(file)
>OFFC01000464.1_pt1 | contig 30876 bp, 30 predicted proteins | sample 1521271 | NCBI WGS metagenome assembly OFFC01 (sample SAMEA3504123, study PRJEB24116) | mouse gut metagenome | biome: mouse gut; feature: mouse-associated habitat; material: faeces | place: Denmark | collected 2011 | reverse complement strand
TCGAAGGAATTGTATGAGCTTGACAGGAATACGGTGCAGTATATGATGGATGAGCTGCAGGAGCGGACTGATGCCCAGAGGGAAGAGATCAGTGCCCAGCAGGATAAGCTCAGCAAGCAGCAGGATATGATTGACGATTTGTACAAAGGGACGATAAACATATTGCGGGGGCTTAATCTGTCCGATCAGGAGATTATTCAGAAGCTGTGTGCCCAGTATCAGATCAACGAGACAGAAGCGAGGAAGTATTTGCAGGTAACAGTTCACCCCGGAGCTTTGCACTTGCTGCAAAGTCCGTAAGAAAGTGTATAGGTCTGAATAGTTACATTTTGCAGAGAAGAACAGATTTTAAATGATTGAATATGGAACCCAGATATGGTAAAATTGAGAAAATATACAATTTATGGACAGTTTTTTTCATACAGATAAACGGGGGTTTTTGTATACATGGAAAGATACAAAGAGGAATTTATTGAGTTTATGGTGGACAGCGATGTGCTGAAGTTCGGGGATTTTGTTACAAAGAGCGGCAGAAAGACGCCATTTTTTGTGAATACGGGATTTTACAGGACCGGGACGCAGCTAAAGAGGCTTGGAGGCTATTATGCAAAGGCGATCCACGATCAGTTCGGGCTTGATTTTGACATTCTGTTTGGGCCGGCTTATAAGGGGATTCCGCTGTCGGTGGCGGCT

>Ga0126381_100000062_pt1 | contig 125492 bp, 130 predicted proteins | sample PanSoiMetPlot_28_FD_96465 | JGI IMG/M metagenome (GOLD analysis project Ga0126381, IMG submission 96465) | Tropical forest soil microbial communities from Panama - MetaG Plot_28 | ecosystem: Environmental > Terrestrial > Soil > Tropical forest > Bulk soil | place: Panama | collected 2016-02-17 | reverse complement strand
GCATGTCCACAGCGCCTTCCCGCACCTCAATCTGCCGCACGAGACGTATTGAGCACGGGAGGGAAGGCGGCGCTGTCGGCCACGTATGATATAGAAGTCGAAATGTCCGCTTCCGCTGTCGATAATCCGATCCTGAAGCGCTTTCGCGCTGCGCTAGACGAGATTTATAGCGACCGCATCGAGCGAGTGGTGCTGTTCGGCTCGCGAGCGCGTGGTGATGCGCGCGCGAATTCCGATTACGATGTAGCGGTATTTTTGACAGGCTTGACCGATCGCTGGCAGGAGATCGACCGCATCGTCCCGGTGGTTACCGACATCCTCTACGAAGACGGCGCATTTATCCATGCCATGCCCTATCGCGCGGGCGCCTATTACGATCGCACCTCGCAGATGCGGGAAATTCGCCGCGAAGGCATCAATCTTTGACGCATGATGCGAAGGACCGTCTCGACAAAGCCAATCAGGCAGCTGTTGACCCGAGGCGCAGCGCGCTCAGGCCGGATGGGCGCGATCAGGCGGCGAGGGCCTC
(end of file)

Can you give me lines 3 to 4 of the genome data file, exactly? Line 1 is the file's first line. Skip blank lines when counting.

>Ga0126381_100000062_pt1 | contig 125492 bp, 130 predicted proteins | sample PanSoiMetPlot_28_FD_96465 | JGI IMG/M metagenome (GOLD analysis project Ga0126381, IMG submission 96465) | Tropical forest soil microbial communities from Panama - MetaG Plot_28 | ecosystem: Environmental > Terrestrial > Soil > Tropical forest > Bulk soil | place: Panama | collected 2016-02-17 | reverse complement strand
GCATGTCCACAGCGCCTTCCCGCACCTCAATCTGCCGCACGAGACGTATTGAGCACGGGAGGGAAGGCGGCGCTGTCGGCCACGTATGATATAGAAGTCGAAATGTCCGCTTCCGCTGTCGATAATCCGATCCTGAAGCGCTTTCGCGCTGCGCTAGACGAGATTTATAGCGACCGCATCGAGCGAGTGGTGCTGTTCGGCTCGCGAGCGCGTGGTGATGCGCGCGCGAATTCCGATTACGATGTAGCGGTATTTTTGACAGGCTTGACCGATCGCTGGCAGGAGATCGACCGCATCGTCCCGGTGGTTACCGACATCCTCTACGAAGACGGCGCATTTATCCATGCCATGCCCTATCGCGCGGGCGCCTATTACGATCGCACCTCGCAGATGCGGGAAATTCGCCGCGAAGGCATCAATCTTTGACGCATGATGCGAAGGACCGTCTCGACAAAGCCAATCAGGCAGCTGTTGACCCGAGGCGCAGCGCGCTCAGGCCGGATGGGCGCGATCAGGCGGCGAGGGCCTC